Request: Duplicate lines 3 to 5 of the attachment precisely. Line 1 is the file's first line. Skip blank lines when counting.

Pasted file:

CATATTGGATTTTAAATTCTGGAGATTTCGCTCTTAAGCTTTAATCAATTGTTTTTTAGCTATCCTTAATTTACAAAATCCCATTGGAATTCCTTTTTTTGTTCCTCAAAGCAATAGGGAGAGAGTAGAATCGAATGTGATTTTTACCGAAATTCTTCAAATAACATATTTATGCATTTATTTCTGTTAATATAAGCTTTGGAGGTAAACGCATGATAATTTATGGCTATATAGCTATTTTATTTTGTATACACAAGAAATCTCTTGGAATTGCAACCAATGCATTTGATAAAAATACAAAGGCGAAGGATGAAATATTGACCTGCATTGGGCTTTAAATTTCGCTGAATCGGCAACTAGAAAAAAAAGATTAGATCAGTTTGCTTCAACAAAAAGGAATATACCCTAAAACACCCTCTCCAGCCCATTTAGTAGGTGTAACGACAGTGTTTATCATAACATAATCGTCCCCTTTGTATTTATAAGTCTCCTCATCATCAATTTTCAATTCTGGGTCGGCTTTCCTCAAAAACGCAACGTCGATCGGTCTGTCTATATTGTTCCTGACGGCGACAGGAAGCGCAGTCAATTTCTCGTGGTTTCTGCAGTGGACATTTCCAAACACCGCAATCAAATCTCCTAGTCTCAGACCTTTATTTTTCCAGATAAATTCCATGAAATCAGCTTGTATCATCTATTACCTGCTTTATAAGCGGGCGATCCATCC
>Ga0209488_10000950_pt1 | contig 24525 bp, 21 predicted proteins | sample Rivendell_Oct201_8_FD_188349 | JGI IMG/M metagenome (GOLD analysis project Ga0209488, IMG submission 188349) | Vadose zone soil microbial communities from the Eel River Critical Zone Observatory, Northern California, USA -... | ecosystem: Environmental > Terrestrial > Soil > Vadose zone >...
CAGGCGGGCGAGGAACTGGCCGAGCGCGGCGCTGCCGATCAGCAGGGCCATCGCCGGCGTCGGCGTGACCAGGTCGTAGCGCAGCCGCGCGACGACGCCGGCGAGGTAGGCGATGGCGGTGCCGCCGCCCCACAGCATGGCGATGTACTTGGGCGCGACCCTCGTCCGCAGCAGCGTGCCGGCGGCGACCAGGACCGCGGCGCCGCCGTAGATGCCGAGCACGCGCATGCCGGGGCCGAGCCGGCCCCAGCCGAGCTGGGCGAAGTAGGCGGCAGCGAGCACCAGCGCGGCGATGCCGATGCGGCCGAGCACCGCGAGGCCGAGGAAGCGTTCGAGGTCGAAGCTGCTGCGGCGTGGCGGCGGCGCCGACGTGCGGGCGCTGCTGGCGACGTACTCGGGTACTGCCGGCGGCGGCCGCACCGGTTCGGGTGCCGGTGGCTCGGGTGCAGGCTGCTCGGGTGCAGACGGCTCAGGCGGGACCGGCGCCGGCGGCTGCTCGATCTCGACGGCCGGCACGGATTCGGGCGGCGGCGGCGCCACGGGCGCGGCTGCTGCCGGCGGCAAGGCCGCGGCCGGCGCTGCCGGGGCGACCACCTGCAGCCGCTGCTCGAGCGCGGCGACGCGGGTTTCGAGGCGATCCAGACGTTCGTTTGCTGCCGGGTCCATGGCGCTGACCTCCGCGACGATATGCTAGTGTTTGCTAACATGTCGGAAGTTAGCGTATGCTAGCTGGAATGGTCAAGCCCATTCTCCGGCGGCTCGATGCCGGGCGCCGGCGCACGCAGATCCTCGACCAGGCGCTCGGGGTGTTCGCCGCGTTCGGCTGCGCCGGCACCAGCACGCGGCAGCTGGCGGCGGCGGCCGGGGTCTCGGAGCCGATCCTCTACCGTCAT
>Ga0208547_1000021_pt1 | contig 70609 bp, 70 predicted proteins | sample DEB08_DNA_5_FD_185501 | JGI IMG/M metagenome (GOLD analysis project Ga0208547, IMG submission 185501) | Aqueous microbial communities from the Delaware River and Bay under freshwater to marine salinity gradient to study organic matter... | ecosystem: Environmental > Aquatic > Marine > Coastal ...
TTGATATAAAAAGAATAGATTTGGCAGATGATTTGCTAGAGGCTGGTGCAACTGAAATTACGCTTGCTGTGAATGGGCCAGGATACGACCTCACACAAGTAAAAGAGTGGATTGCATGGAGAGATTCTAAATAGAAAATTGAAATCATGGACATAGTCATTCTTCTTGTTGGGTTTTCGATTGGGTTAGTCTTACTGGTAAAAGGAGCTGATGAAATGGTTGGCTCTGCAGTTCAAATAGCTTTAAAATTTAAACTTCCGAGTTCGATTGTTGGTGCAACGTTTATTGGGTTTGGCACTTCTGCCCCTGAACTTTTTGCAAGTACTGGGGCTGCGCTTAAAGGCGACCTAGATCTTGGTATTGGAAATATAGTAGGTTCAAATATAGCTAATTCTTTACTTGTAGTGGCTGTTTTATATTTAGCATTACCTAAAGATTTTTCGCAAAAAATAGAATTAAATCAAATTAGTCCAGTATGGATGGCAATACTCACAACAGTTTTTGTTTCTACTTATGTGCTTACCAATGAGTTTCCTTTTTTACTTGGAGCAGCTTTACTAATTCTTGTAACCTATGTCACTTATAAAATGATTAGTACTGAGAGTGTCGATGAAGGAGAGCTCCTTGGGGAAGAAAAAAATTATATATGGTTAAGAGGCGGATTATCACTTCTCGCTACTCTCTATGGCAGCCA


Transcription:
CAGGCGGGCGAGGAACTGGCCGAGCGCGGCGCTGCCGATCAGCAGGGCCATCGCCGGCGTCGGCGTGACCAGGTCGTAGCGCAGCCGCGCGACGACGCCGGCGAGGTAGGCGATGGCGGTGCCGCCGCCCCACAGCATGGCGATGTACTTGGGCGCGACCCTCGTCCGCAGCAGCGTGCCGGCGGCGACCAGGACCGCGGCGCCGCCGTAGATGCCGAGCACGCGCATGCCGGGGCCGAGCCGGCCCCAGCCGAGCTGGGCGAAGTAGGCGGCAGCGAGCACCAGCGCGGCGATGCCGATGCGGCCGAGCACCGCGAGGCCGAGGAAGCGTTCGAGGTCGAAGCTGCTGCGGCGTGGCGGCGGCGCCGACGTGCGGGCGCTGCTGGCGACGTACTCGGGTACTGCCGGCGGCGGCCGCACCGGTTCGGGTGCCGGTGGCTCGGGTGCAGGCTGCTCGGGTGCAGACGGCTCAGGCGGGACCGGCGCCGGCGGCTGCTCGATCTCGACGGCCGGCACGGATTCGGGCGGCGGCGGCGCCACGGGCGCGGCTGCTGCCGGCGGCAAGGCCGCGGCCGGCGCTGCCGGGGCGACCACCTGCAGCCGCTGCTCGAGCGCGGCGACGCGGGTTTCGAGGCGATCCAGACGTTCGTTTGCTGCCGGGTCCATGGCGCTGACCTCCGCGACGATATGCTAGTGTTTGCTAACATGTCGGAAGTTAGCGTATGCTAGCTGGAATGGTCAAGCCCATTCTCCGGCGGCTCGATGCCGGGCGCCGGCGCACGCAGATCCTCGACCAGGCGCTCGGGGTGTTCGCCGCGTTCGGCTGCGCCGGCACCAGCACGCGGCAGCTGGCGGCGGCGGCCGGGGTCTCGGAGCCGATCCTCTACCGTCAT
>Ga0208547_1000021_pt1 | contig 70609 bp, 70 predicted proteins | sample DEB08_DNA_5_FD_185501 | JGI IMG/M metagenome (GOLD analysis project Ga0208547, IMG submission 185501) | Aqueous microbial communities from the Delaware River and Bay under freshwater to marine salinity gradient to study organic matter... | ecosystem: Environmental > Aquatic > Marine > Coastal ...
TTGATATAAAAAGAATAGATTTGGCAGATGATTTGCTAGAGGCTGGTGCAACTGAAATTACGCTTGCTGTGAATGGGCCAGGATACGACCTCACACAAGTAAAAGAGTGGATTGCATGGAGAGATTCTAAATAGAAAATTGAAATCATGGACATAGTCATTCTTCTTGTTGGGTTTTCGATTGGGTTAGTCTTACTGGTAAAAGGAGCTGATGAAATGGTTGGCTCTGCAGTTCAAATAGCTTTAAAATTTAAACTTCCGAGTTCGATTGTTGGTGCAACGTTTATTGGGTTTGGCACTTCTGCCCCTGAACTTTTTGCAAGTACTGGGGCTGCGCTTAAAGGCGACCTAGATCTTGGTATTGGAAATATAGTAGGTTCAAATATAGCTAATTCTTTACTTGTAGTGGCTGTTTTATATTTAGCATTACCTAAAGATTTTTCGCAAAAAATAGAATTAAATCAAATTAGTCCAGTATGGATGGCAATACTCACAACAGTTTTTGTTTCTACTTATGTGCTTACCAATGAGTTTCCTTTTTTACTTGGAGCAGCTTTACTAATTCTTGTAACCTATGTCACTTATAAAATGATTAGTACTGAGAGTGTCGATGAAGGAGAGCTCCTTGGGGAAGAAAAAAATTATATATGGTTAAGAGGCGGATTATCACTTCTCGCTACTCTCTATGGCAGCCA